PHIL 196 - First Year Seminar
Winter 2017, Section 001 - Black Lives Matter
Instruction Mode: Section 001 is (see other Sections below)
Subject: Philosophy (PHIL)
Department: LSA Philosophy
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Requirements & Distribution:
Waitlist Capacity:
Advisory Prerequisites:
Enrollment restricted to first-year students, including those with sophomore standing.
May not be repeated for credit.
Primary Instructor:


What’s really on your mind about race in America? From Ferguson and other deadly encounters between blacks and the police to Michigan, Missouri, and Yale, where students brought the Black Lives Matter Movement from the streets to college campuses, racism, racial injustice, and racial inequality are hot topics. Whatever our politics—left, right, or center—the devaluation of black lives is a problem in America that we all live with and cannot be ignored. This problem raises challenging social justice issues for a nation that proclaims to value equality and human dignity.

Here is a partial list of questions that will keep us busy.

  • What is race and racism?
  • What is racial discrimination?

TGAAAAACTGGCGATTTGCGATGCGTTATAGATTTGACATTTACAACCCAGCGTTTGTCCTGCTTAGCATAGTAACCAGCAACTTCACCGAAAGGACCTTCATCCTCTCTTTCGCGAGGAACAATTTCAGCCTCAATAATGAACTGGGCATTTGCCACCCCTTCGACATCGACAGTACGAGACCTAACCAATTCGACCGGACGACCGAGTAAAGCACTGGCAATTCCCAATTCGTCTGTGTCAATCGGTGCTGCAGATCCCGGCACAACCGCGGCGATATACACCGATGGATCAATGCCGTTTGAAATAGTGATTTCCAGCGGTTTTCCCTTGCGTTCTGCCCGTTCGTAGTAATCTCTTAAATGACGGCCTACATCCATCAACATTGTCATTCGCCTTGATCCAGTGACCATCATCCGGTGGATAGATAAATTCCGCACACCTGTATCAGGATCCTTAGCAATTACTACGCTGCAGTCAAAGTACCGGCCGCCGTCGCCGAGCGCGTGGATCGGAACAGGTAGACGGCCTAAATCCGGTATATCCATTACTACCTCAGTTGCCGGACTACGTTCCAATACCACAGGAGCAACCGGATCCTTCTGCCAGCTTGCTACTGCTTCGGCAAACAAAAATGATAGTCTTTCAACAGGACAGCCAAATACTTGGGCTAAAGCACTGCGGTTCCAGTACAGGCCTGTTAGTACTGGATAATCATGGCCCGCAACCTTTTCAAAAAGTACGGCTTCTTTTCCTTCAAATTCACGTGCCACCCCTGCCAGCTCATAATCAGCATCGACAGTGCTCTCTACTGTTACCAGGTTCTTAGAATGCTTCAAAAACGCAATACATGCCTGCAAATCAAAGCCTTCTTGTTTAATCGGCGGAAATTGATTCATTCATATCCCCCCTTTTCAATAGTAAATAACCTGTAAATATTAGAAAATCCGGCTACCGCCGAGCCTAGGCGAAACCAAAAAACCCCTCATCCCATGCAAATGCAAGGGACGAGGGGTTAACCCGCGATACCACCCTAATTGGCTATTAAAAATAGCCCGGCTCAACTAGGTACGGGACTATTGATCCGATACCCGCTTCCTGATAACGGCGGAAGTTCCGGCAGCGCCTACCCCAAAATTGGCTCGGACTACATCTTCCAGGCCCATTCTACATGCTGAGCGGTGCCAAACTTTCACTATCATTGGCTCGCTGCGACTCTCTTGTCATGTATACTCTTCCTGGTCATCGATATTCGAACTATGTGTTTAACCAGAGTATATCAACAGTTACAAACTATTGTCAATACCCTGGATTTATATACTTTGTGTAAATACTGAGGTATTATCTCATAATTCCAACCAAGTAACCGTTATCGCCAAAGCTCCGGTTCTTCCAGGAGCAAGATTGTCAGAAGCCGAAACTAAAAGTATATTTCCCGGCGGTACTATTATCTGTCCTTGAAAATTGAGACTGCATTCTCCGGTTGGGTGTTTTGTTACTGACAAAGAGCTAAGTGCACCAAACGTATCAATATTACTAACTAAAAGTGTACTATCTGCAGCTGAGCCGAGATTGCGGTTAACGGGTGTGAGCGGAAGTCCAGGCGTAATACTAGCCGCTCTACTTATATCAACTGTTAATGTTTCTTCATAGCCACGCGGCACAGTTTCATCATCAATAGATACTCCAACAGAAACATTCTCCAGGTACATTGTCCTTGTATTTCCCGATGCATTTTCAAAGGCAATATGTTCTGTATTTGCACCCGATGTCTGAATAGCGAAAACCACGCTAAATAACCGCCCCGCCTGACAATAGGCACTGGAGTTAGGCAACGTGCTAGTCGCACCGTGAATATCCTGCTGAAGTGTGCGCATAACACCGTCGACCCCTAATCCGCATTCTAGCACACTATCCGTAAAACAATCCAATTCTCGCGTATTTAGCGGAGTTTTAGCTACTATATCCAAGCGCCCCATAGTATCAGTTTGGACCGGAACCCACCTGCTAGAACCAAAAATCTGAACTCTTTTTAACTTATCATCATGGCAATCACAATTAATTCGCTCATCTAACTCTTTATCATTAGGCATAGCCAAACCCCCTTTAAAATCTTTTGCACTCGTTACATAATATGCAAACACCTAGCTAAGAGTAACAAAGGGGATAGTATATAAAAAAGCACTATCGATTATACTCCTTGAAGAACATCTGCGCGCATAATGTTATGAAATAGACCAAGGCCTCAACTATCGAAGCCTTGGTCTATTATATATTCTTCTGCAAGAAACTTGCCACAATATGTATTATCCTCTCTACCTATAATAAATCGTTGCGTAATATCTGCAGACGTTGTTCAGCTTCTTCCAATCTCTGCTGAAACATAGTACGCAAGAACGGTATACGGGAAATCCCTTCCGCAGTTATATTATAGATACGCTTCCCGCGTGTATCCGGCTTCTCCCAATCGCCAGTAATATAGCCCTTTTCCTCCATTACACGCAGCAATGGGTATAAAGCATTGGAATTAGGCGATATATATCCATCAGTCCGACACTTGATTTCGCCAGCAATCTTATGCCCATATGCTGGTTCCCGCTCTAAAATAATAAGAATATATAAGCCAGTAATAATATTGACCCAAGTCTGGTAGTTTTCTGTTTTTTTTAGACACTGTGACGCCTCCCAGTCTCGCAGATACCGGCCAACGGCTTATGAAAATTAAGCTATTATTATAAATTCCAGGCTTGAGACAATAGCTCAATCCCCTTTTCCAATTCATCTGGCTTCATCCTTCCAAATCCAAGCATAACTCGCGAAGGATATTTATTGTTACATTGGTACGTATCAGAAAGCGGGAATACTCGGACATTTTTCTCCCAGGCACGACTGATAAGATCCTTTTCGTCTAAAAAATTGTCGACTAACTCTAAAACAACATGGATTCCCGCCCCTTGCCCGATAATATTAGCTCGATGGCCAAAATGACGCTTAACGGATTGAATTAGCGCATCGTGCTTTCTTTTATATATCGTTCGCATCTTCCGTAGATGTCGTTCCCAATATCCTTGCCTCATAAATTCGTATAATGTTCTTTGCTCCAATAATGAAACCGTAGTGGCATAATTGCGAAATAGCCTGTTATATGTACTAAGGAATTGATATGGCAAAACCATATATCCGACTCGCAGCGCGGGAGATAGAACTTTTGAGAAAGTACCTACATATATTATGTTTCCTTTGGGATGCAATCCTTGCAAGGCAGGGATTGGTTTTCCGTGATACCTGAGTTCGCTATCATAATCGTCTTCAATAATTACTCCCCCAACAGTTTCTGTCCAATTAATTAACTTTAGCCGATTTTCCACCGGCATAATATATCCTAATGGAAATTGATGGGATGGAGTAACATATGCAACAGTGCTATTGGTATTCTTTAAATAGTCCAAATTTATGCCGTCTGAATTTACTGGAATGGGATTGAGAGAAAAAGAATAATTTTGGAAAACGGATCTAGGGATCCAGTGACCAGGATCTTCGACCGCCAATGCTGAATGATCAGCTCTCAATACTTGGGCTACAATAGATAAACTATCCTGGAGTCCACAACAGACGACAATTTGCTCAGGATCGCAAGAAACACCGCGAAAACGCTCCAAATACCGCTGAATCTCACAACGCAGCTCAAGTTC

• When is it unjust?
  • What should we do about it?
  • How have racial discrimination and racial inequality been addressed in law and public policy?
  • Should legal and policy responses to racial inequality be race conscious, race-neutral, or non-race specific?
  • Should free speech and other values constrain how we address racial bigotry in society and on college campuses?
  • In addressing racial discrimination and racial inequality, what can we learn from other thinkers and movements, in the U. S. and abroad, addressing other kinds of non race-based discrimination such as discrimination based on religion, gender, caste, socioeconomic status, language, and sexual orientation?
  • What moral concerns animate the Black Lives Matter Movement?
  • Who is responsible for addressing them?
  • What are possible reforms for addressing these moral concerns in society, schools, the workplace, and on college campuses?
  • Are there permissible and impermissible ways of resisting the devaluation of black lives?

We will tackle these and other questions in our discussion-based seminar in which everyone will have an opportunity to determine what we read, watch, listen to, and discuss. From hip hop lyrics to movies, videos, artistic displays, and spoken word poetry any mode of expression may inform our discussion. We should select material that helps us better understand the devaluation of black lives, the injustice in this, ways of resisting it, and pathways to reform.

Course Requirements:

Grades will be based on class participation, class presentations, a short and a longer essay.

Intended Audience:

Course is open to 1st year students only.

Class Format:

3 hrs seminar/week


PHIL 196 - First Year Seminar
Schedule Listing
001 (SEM)
 In Person
MW 11:30AM - 1:00PM
002 (SEM)
 In Person
TuTh 10:00AM - 11:30AM

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